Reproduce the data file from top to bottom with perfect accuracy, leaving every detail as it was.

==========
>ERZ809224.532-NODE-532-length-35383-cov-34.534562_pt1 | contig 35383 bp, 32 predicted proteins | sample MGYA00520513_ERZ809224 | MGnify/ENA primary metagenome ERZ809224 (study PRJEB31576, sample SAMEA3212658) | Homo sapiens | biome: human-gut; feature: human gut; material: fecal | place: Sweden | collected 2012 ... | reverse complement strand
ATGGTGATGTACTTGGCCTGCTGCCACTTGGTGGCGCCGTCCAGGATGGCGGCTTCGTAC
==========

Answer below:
>ERZ809224.532-NODE-532-length-35383-cov-34.534562_pt1 | contig 35383 bp, 32 predicted proteins | sample MGYA00520513_ERZ809224 | MGnify/ENA primary metagenome ERZ809224 (study PRJEB31576, sample SAMEA3212658) | Homo sapiens | biome: human-gut; feature: human gut; material: fecal | place: Sweden | collected 2012 ... | reverse complement strand
ATGGTGATGTACTTGGCCTGCTGCCACTTGGTGGCGCCGTCCAGGATGGCGGCTTCGTAC